People's secular mask can peel off with a little prod: Vickram Kapadia

  • Nishtha Juneja, Hindustan Times, Mumbai
  • Updated: Jun 01, 2015 19:58 IST

How often does the audience remember a theatre production after the shows stopped running for almost a decade? Theatre director Vickram Kapadia's Black With Equal had a successful run from 2002 to 2007. Now, after a gap of eight years, Kapadia is not only reviving the black comedy, but also plans to turn it into a feature film. During one of his rehearsals, he opens up about acting in TV, CinePlay and his favourite playwrights.

Where did you get the inspiration for your play?
Once, during my society's annual general meeting, several topics were being discussed. But, when a religious issue was raised, there was silence. We were treading dangerous territory. I think when people wear a secular mask, you should prod them a little, and then, the thin layer peels off. After getting inspiration from this meeting, I started writing my play in 2001, in early September. A few days later, 9/11 happened. I was on the second page of my script, and I decided to make it a satire. I told myself we need to laugh at ourselves; otherwise it would have been a very serious and dangerous topic.

Why did you think of reviving it?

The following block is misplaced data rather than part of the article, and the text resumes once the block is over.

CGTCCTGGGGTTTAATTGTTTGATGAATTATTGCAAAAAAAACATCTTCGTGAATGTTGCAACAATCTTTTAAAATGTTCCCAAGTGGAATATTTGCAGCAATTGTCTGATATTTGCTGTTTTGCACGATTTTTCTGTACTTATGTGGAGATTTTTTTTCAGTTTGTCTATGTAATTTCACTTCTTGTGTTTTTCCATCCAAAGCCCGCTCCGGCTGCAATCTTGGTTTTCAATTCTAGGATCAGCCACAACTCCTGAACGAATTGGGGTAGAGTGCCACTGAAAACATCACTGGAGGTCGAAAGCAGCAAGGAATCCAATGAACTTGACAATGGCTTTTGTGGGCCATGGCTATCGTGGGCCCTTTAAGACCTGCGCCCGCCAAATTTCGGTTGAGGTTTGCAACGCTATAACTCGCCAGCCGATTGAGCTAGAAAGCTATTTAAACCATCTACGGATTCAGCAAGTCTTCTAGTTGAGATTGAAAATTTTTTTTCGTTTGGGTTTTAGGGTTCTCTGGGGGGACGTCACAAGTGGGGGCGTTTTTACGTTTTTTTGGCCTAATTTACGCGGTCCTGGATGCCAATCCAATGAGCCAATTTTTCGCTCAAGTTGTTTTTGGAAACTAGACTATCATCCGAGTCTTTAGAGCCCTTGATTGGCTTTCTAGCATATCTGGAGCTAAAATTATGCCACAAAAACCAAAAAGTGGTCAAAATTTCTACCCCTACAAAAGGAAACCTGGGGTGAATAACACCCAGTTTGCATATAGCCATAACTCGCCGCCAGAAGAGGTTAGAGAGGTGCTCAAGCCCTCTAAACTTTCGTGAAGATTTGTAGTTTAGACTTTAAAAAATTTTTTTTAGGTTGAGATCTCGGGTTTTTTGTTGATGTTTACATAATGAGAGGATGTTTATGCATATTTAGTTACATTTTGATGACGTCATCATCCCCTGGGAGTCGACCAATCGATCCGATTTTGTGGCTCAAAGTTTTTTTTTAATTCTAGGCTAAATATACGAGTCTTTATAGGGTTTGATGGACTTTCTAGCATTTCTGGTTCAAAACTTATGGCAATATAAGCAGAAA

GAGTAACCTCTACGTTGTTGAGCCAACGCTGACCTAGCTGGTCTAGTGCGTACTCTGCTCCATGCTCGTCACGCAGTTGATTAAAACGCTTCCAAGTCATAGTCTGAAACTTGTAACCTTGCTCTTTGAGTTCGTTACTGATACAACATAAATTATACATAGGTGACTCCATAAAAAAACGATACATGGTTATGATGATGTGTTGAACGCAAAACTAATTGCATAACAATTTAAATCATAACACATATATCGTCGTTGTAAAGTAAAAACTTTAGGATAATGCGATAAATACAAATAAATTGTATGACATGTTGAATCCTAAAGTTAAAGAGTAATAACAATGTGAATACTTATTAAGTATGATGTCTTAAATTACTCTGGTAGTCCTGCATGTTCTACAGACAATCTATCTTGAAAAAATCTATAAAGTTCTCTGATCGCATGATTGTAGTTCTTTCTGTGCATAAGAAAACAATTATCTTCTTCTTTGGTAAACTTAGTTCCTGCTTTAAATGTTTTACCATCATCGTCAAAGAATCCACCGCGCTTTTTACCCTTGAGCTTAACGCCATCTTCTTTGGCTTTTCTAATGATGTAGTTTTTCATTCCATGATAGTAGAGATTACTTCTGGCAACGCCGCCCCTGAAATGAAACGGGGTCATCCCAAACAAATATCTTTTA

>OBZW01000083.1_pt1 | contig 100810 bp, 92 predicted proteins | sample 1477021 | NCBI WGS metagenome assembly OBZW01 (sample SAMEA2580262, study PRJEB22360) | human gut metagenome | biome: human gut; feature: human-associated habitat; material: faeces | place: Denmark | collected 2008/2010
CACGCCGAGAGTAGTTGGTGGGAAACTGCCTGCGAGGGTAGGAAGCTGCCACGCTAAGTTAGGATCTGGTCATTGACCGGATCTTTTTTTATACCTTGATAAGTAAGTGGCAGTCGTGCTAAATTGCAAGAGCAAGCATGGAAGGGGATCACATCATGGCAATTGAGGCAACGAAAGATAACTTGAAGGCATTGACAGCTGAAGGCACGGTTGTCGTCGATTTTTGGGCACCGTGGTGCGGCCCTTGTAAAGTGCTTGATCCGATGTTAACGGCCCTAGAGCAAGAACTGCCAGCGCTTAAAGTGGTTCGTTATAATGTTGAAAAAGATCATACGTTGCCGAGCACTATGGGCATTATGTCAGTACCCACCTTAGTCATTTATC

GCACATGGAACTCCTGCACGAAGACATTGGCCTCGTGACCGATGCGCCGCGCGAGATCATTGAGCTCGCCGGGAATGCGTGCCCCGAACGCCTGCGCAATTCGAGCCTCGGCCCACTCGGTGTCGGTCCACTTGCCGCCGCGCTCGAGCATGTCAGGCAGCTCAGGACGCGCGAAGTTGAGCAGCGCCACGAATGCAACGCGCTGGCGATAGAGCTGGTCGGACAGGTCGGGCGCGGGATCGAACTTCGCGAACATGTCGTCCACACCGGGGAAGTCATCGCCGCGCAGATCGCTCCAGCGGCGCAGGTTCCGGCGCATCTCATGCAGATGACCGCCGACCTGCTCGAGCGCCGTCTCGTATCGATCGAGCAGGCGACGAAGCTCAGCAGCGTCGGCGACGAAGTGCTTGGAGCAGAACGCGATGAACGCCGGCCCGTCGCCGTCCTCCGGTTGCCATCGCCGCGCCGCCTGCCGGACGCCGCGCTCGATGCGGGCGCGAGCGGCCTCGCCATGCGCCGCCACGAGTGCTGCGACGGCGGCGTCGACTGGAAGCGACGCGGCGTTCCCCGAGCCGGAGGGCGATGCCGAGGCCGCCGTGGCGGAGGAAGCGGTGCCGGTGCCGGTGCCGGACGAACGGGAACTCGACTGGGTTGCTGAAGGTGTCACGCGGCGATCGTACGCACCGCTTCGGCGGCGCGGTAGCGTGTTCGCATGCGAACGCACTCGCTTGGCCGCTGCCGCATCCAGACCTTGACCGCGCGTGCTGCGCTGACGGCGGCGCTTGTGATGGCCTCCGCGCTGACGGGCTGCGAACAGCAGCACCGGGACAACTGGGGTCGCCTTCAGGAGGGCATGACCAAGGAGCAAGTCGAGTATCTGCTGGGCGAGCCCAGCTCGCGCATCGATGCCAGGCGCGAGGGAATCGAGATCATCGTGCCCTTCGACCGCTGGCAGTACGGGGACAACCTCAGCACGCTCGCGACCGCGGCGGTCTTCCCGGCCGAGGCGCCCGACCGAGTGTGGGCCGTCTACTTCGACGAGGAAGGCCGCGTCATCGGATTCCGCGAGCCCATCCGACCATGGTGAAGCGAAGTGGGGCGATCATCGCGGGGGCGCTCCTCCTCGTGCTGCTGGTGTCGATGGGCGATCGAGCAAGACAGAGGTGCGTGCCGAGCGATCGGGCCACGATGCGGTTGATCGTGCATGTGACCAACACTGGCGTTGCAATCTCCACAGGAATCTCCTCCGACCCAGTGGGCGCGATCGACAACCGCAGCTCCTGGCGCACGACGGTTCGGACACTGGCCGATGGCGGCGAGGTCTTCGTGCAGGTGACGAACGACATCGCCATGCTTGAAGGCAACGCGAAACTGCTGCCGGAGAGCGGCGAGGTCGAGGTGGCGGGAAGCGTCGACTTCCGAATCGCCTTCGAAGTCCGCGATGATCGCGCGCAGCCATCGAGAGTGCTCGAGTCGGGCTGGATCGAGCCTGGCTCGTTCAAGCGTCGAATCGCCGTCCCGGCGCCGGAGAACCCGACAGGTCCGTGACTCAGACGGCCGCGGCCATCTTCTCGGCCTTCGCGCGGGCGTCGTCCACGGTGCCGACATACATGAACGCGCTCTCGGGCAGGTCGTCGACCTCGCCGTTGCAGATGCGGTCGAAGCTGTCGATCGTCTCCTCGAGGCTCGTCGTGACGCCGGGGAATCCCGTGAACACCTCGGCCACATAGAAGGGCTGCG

People kept asking me about the play. The play is back because of popular demand. The issue of communal harmony has become more potent and relevant now.

What is the difference between the earlier and the present versions of the play?
Some references have changed. Earlier, they were used with respect to the 9/11 massacre, now they are pointing to the 26/11 attacks. Utkarsh Majumdar, Dinayar Tirandaz and I play the same characters. The rest of the members have changed. To hold a cast together in a medium that doesn't run your house is difficult.

What do you think of TV actors pursuing theatre?
At least 75% of the TV actors are non-actors, and the rest are bad actors. I feel sorry for some of the brilliant actors on the tube. TV is the most pathetic medium, from screenplay to performances, to the way they create it. There is no space for creativity. It is all about how fast you shoot each episode.

Since theatre doesn't pay well, how does one sustain himself?
You do other stuff, such as act in a film or do voice-over. I am playing an important role in Karan Johar's upcoming film. And since I am acting in it, more people will come to watch the play. One of your plays, Bombay Talkies, was converted into a CinePlay.

What do you think is the reach of the medium?
I think every medium has its own space. CinePlay is a baby. It is a professional documentation of our work.

Do you want to make a CinePlay of your current play?
I am planning to make it into a film. I will be writing and directing it. I am quite kicked about the same.

You have said your favourite playwright is William Shakespeare. What should a director keep in mind when adapting his work?
Adapting is a word used very freely. I may do Shakespeare, but my imagery is modern. I have not changed the language. His words remain intact; imagery is the director's discretion.

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